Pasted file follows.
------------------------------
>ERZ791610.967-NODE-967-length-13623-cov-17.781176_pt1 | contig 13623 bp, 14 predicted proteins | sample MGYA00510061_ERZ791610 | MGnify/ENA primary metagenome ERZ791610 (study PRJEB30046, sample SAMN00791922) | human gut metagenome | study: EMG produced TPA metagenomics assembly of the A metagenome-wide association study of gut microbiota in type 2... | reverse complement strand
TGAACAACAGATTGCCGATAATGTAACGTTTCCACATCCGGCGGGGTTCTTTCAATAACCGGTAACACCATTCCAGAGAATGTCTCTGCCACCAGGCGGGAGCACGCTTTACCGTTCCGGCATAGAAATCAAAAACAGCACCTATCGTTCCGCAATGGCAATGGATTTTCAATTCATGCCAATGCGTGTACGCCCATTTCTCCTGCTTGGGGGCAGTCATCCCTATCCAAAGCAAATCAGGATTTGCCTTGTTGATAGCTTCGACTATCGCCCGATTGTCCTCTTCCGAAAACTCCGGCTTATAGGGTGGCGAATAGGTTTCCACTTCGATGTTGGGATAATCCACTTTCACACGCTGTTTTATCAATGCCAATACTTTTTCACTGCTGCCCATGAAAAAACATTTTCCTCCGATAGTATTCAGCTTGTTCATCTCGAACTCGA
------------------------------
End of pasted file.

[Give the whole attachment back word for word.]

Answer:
>ERZ791610.967-NODE-967-length-13623-cov-17.781176_pt1 | contig 13623 bp, 14 predicted proteins | sample MGYA00510061_ERZ791610 | MGnify/ENA primary metagenome ERZ791610 (study PRJEB30046, sample SAMN00791922) | human gut metagenome | study: EMG produced TPA metagenomics assembly of the A metagenome-wide association study of gut microbiota in type 2... | reverse complement strand
TGAACAACAGATTGCCGATAATGTAACGTTTCCACATCCGGCGGGGTTCTTTCAATAACCGGTAACACCATTCCAGAGAATGTCTCTGCCACCAGGCGGGAGCACGCTTTACCGTTCCGGCATAGAAATCAAAAACAGCACCTATCGTTCCGCAATGGCAATGGATTTTCAATTCATGCCAATGCGTGTACGCCCATTTCTCCTGCTTGGGGGCAGTCATCCCTATCCAAAGCAAATCAGGATTTGCCTTGTTGATAGCTTCGACTATCGCCCGATTGTCCTCTTCCGAAAACTCCGGCTTATAGGGTGGCGAATAGGTTTCCACTTCGATGTTGGGATAATCCACTTTCACACGCTGTTTTATCAATGCCAATACTTTTTCACTGCTGCCCATGAAAAAACATTTTCCTCCGATAGTATTCAGCTTGTTCATCTCGAACTCGA